A Mobile Church with an Unconventional Vision
From their early days at a park in downtown Evansville, Indiana to renting space in a convention center to getting pushed to a movie theater during the COVID pandemic, the people of The Hills Church have always been resilient. It takes a remarkable fortitude to load in and pop up a mobile church for hundreds of people every weekend in a space you don’t own and can’t alter. But their scrappy culture and limitless endurance were fueled by their unconventional vision: to build a church for people who don’t like church.
The Challenge: How to Connect with a Discarded Audience
And who was at the top of The Hills’ list of “people in Evansville who don’t like church?” Men. Specifically, dads. But The Hills faced a unique challenge with that specific audience: how do they relate to dads and translate the value of faith and church for the dads who have already decided church is not for them—or even more challenging, for those dads who have felt discarded by churches in their past?
Their plan: clarify their message for hard-to-reach dads, craft a disarming visual brand for their church, and build dads a “church” space they’d enjoy spending time in.
Becoming “Maverick Coaches” for Fathers Who Need to Feel Like a Hero Again
When The Hills came to us with their vision and challenges, our team went to work on their strategic messaging.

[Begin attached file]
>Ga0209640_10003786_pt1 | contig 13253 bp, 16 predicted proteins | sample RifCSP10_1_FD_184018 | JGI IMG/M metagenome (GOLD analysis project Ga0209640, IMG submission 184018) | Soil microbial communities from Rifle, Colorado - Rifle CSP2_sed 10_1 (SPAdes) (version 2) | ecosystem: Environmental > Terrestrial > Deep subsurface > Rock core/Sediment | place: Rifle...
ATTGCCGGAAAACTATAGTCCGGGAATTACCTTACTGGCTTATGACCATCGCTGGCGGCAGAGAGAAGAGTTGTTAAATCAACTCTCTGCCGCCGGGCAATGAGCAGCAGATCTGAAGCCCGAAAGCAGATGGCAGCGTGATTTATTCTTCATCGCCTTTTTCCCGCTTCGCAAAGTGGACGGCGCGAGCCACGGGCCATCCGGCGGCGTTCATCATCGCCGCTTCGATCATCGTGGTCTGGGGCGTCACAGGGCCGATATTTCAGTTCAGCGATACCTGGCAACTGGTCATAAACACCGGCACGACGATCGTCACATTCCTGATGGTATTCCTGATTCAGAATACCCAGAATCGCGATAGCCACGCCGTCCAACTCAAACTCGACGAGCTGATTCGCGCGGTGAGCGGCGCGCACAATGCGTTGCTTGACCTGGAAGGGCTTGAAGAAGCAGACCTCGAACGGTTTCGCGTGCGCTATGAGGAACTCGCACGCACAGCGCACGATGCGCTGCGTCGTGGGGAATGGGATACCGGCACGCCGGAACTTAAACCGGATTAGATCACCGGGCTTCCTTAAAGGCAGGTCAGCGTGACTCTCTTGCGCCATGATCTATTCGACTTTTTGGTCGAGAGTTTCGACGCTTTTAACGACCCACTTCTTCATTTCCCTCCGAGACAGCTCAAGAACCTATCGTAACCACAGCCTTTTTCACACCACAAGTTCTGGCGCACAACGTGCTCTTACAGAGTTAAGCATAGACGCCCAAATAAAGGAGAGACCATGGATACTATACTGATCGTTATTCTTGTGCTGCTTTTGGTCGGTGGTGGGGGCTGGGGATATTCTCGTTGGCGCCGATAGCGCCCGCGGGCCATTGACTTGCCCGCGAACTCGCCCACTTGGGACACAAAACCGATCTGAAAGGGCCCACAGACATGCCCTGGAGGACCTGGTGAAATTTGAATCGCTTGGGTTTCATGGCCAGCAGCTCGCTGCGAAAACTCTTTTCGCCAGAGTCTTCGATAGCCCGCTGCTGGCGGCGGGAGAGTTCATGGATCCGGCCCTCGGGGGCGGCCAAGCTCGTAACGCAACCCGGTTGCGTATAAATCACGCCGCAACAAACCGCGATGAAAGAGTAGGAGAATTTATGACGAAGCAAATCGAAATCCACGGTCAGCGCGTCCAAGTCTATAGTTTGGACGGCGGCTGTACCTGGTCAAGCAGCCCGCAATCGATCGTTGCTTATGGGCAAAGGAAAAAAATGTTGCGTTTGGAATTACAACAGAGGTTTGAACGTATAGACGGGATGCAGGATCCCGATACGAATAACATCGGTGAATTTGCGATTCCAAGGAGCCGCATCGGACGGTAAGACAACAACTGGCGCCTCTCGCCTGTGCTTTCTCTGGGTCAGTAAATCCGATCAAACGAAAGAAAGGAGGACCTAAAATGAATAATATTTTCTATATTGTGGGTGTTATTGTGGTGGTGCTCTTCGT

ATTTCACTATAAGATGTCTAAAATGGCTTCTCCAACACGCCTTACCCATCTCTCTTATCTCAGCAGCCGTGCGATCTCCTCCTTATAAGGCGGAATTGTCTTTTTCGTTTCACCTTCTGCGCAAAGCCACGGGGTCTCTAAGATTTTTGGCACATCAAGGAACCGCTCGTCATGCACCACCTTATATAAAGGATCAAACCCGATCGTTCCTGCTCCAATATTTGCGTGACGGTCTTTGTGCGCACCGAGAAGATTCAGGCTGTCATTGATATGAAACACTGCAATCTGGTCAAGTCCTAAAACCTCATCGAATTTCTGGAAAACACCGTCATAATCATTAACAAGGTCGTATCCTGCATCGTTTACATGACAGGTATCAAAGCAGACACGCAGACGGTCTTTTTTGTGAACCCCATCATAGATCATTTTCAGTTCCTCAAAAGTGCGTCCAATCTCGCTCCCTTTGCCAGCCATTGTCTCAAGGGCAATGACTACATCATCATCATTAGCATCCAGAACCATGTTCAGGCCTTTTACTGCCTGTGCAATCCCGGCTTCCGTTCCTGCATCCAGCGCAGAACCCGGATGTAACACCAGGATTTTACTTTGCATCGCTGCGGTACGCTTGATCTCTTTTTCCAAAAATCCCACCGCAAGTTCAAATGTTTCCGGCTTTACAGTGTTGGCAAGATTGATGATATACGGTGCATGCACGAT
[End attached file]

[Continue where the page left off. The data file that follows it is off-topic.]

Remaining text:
Our first goal was to help them define their messaging identity, namely the personality and energy they wanted to channel as a messenger in their community. Using our in-depth discovery process, we helped them identify their “Maverick Coach” brand personality, one that would naturally connect with the rough-and-tough dads in their community.
Next, we helped them clarify their target audience. Who is this dad who feels ill-fit for church? What’s his name, his story, and his everyday challenges? Why doesn’t he like church in the first place?
Together with The Hills team, we developed a fictional audience persona named Anthony, a military vet in Evansville working a manufacturing job and on his second marriage. That’s who The Hills wanted to reach most.
With an authentic brand identity and a crystal-clear target audience, The Hills was ready to craft a message for Anthony that made him feel important and valuable—not like the “dirty sinner” he’d heard in his past.
They wanted every Anthony who walked through their doors to feel empowered to be a hero for their family, not a villain in their church.
Crafting a Raw Message of Hope
Translating the value of faith and community to their target audience required a message full of empathy and understanding. If Anthony felt like he was at rock bottom, what would open his heart to the words of Jesus? What would he have to hear from a church to find hope again?
We started by positioning The Hills as a place where misfits can find hope again and build a legacy they’ll be proud to leave behind.
Next, we crafted a family of bite-sized, value-filled messages that Anthony could relate to:
- Made For More
- Redefine The Grind
- No Fluff Or Fakeness
- Keep Your Tools Sharp
Finally, we wrote a long-form Core Story for Anthony that met him in his pain, apologized for any church hurt he’d experienced in his past, and ended with a Brand Promise tailor-made for Anthony’s deepest hope:
“The hill we’re willing to die on … is you.”
Designing an Unchurchy Brand for Unchurchy People
After strategic messaging came visual identity development. What logos, colors, fonts, and patterns would authentically represent The Hills and cut through the clutter to catch Anthony’s eye?
We started by defining Pulse Words for The Hills, anchor words that define and influence the visual direction of the entire brand: